Another possibility is to bring oneself to identify so completely with one or the other political entities posing as options on the ballot and vote accordingly. This would be the ultimate sacrifice of individual critical intelligence as applied to politics. It would be to see oneself as individually insignificant in the realm of politics. One's political meaning would derive solely from this act of identification with a group or cause or the system of which they are a critical part. This might be hard for a few to pull off. For those, the advice Blaise Pascal gave to the insincerity objection to his wager argument for belief in God comes to mind (as paraphrased by William James): Go to church, go through the motions of belief, and, in time, real belief will come to "stupefy your scruples."
Abby
AbbyinSammamish
Sammamish, WA
Post #: 31
At some point he or she would probably end up appealing to some kind of moral value (or accuse me of failing to have internalized something self-evident and crucial).

Well put. Occasionally, I am asked if I intend to vote. Answering in the negative always brings about a change in the questioner’s facial expression to one of dismay, disappointment, or disapproval and a request for an explanation. Such strong reactions—to the matter of one single, insignificant vote—are expressions of moral indignation, I assume.
Gene L
user 19640341
Group Organizer
Seattle, WA
Post #: 266


I agree that voting is part of a larger concept of citizenship in a democracy. It just happens to be one of the more conspicuous parts. But like Socrates' questioning of Euthyphro's behavior in suing his father because it was essentially what one did, the pious thing to do in certain circumstances and was validated by the then powers that be, earthly and otherwise, etc.---in questioning voting some of us, Brennan, Rieber, myself (not each of us for the same exact reasons) are really questioning the larger institution as a whole. We are calling for its reevaluation. The odd cultural practice Euthyphro was engaging in seems too local to be interesting in itself except that his pattern of unthinking behavior is still very recognizable.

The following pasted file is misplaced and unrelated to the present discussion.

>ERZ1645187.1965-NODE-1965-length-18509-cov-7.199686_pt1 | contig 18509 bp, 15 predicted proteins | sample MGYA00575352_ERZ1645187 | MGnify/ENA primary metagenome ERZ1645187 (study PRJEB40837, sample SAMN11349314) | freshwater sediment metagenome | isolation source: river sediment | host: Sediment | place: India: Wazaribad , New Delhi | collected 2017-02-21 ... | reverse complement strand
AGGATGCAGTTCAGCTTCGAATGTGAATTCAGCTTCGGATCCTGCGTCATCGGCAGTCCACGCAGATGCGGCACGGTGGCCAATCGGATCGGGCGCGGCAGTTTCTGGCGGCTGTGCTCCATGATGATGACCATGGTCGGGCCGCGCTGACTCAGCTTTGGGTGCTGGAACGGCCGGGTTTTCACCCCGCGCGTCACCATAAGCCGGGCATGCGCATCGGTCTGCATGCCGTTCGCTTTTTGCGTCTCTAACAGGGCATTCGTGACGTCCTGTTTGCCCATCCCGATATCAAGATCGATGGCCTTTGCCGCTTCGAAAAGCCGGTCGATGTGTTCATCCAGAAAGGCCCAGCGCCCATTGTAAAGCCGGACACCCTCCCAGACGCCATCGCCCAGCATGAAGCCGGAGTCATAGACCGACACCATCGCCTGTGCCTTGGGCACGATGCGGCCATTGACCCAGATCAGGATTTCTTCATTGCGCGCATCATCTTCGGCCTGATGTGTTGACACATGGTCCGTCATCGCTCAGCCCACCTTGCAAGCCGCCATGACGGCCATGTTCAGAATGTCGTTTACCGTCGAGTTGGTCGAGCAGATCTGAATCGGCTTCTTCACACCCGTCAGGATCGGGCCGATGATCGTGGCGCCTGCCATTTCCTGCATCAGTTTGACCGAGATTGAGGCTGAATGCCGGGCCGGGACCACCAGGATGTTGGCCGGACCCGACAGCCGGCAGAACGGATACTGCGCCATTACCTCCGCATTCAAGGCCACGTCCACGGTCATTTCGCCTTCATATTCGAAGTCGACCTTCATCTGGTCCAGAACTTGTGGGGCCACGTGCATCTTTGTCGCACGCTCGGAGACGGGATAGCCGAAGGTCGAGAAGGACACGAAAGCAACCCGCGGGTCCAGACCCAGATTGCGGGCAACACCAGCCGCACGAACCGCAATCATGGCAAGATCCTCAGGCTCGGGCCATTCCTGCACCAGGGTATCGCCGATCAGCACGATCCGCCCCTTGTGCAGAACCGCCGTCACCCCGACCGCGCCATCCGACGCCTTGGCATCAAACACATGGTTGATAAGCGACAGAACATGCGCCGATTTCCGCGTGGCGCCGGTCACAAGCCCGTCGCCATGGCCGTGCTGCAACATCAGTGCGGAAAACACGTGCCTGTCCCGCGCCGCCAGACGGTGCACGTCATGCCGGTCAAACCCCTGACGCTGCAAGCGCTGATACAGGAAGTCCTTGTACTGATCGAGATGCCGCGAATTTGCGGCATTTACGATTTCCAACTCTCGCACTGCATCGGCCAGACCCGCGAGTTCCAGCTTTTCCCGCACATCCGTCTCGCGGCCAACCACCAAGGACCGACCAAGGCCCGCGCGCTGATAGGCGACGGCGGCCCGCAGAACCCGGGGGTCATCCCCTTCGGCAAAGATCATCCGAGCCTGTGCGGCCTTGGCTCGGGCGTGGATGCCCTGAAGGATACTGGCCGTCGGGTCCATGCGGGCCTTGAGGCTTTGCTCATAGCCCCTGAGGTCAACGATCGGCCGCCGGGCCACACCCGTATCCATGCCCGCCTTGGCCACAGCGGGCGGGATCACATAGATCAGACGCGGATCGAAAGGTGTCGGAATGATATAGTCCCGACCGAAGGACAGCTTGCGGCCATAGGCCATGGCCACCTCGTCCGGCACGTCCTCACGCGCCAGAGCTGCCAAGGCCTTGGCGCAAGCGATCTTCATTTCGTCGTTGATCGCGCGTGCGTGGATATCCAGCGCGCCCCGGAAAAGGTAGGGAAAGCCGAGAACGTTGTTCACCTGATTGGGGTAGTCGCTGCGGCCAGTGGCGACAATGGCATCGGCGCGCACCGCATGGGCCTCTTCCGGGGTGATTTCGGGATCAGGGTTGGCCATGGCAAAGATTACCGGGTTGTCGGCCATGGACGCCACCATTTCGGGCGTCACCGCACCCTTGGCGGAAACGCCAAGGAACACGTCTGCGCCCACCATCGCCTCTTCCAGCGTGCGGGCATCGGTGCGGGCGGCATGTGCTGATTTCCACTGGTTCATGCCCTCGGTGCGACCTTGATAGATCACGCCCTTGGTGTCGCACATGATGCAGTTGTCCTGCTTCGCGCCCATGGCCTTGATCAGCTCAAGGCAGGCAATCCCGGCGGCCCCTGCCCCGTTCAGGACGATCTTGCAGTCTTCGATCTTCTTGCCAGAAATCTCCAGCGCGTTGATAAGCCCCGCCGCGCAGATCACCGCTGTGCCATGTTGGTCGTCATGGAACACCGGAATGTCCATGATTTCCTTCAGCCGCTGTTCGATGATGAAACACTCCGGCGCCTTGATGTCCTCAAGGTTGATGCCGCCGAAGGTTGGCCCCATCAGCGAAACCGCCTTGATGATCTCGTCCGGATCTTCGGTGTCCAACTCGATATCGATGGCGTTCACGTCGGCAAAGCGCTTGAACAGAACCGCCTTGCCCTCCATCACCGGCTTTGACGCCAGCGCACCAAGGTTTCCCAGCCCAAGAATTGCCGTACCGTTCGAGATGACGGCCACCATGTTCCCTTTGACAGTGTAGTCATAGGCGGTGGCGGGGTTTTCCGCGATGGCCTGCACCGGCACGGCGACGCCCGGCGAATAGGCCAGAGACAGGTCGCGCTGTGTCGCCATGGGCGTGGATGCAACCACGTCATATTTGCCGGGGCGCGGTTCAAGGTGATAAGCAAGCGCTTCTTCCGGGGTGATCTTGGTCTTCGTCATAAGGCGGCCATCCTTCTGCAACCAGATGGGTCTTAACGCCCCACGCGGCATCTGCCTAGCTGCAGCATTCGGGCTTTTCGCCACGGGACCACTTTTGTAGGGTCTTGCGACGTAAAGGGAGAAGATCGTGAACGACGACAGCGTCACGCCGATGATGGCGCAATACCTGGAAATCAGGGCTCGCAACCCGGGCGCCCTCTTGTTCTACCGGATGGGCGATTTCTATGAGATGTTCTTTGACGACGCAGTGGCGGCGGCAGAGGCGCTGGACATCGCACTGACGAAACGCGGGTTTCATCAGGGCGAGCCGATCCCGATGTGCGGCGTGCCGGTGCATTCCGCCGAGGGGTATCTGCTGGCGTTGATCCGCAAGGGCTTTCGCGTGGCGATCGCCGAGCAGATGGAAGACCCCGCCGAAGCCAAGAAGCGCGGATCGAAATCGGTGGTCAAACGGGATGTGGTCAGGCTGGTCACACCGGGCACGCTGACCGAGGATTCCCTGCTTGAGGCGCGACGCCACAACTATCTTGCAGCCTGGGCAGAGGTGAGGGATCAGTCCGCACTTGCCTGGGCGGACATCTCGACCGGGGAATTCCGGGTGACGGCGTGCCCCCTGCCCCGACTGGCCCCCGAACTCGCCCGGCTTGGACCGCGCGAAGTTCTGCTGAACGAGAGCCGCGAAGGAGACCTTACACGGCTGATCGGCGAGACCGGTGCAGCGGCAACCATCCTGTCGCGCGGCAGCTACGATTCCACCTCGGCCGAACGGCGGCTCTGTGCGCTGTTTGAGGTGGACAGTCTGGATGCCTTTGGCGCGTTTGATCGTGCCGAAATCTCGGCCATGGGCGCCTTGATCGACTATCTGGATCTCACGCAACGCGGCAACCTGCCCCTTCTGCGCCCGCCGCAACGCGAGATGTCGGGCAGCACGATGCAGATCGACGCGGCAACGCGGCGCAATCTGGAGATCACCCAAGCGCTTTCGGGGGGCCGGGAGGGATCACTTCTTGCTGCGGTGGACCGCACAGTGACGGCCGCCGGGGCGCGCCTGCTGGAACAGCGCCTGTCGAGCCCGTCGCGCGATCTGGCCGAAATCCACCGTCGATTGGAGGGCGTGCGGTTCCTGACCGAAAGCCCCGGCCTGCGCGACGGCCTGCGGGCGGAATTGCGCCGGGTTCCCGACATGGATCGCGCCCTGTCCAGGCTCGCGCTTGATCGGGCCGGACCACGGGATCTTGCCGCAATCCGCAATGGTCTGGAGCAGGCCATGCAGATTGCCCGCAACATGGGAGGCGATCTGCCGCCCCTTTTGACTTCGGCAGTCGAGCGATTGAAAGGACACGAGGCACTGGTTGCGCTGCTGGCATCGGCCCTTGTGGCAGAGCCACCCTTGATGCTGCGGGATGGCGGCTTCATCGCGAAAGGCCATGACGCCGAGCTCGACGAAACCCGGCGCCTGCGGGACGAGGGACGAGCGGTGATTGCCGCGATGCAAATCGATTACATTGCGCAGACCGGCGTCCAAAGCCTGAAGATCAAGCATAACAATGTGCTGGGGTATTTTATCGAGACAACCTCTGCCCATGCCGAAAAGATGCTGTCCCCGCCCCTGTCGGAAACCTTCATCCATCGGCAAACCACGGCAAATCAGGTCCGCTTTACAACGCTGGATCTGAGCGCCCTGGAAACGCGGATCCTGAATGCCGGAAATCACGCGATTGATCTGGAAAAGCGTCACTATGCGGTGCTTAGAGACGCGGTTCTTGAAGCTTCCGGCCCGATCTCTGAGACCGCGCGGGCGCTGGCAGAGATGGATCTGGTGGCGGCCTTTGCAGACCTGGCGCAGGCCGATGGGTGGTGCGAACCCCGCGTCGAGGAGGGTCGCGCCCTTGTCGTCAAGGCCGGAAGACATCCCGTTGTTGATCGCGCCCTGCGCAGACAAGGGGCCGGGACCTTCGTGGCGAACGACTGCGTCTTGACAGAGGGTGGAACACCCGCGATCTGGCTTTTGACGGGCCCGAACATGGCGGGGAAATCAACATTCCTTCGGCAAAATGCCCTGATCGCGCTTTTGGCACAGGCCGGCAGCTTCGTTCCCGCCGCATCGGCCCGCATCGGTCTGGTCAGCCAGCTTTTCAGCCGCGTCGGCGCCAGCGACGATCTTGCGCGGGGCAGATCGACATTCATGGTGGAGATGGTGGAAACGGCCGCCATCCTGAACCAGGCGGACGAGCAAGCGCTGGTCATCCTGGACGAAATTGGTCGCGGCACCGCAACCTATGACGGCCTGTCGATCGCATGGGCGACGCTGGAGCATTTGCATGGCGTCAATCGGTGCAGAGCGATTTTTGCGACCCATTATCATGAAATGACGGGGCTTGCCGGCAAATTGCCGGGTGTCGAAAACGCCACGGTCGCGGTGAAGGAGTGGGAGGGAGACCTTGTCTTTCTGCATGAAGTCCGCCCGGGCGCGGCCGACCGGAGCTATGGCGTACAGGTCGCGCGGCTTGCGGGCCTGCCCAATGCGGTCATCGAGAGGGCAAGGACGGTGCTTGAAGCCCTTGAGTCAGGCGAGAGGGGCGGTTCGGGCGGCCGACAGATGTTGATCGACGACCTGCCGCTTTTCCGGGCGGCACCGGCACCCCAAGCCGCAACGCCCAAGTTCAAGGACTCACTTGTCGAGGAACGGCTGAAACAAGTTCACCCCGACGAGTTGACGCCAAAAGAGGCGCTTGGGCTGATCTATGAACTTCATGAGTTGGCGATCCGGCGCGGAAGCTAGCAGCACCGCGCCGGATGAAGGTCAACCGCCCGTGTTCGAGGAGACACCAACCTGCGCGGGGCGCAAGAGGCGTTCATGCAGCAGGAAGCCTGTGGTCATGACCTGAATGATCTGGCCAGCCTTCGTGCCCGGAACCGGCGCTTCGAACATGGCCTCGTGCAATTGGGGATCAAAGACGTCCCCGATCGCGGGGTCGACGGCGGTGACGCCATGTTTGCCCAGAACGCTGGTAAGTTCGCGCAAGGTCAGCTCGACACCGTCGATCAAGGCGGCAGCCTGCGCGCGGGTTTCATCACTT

Suppose voting were shown conclusively to be irrational (in several senses) and, as practiced, immoral to boot---at the very least because it was a waste of time, and, unlike other practices which do not make any pretense to being so constructive (e.g., watching TV), it made claims to being an important way to fulfill duties to society; and suppose this demonstration were widely acknowledged as correct: might democratic citizenship and democracy itself survive? Can we have democracy without voting?

I think because it is the "tangible" part of democracy that voting is a good place to start to explore deeper, philosophical, questions about forms of government and democracy, specifically.


But why not simply address the issues of democracy and governance directly, which is what many philosophers and political theorists have done?

IMO, looking at voting is not the way to address these isssues. because it relies on making inferences which some people, like myself, and I suspect many philosophers, do not make. Voting can simply be evaluated in - and is dependent upon - the institutional context. It presupposes that you have accepted the instutitional context. Of course, one could question the institutional context, but then that should have been the question, and not voting which is merely derivative. The problem is that the horse and the cart are backwards - any problems you see with voting (which I honestly don't see at all) do not reflect upon the larger insitutiional context. Rather it would be the opposite way around - but since you haven't clarified the larger issues with democracy and governance, voting could not be cast into doubt, and in any case, would be of derivative interest to the larger issues.

As I have mentioned before I don't see why it matters if voting is irrational. Many acts we do throughout the day could be construed as irrational upon close scrutiny, but so what? And I still don't understand what moral elements voting could have, despite the lengthy and eloquent exposition you have given. So I think there is large difference in intution here, which might underlie many philosophical disagreements.

However, I would submit that many if not most political and moral philosophers do not see voting on the individual level as problematic. This of course does not mean it is not, but I pose this to suggest that the intuition I have may be widely shared. If we look at Rebler's paper for example, it has not been cited much (maybe never)l and I haven't seen any commentary on it (contrast Anderson's paper which as 900 + citations). Brenner is one of a handful of philosophers interested in voting - among a large number of philosophers interested in value theory.

As Scott mentioned,one could have democracy without voting - for example drawing lots to elect representatives. This is the Athenian model of democracy.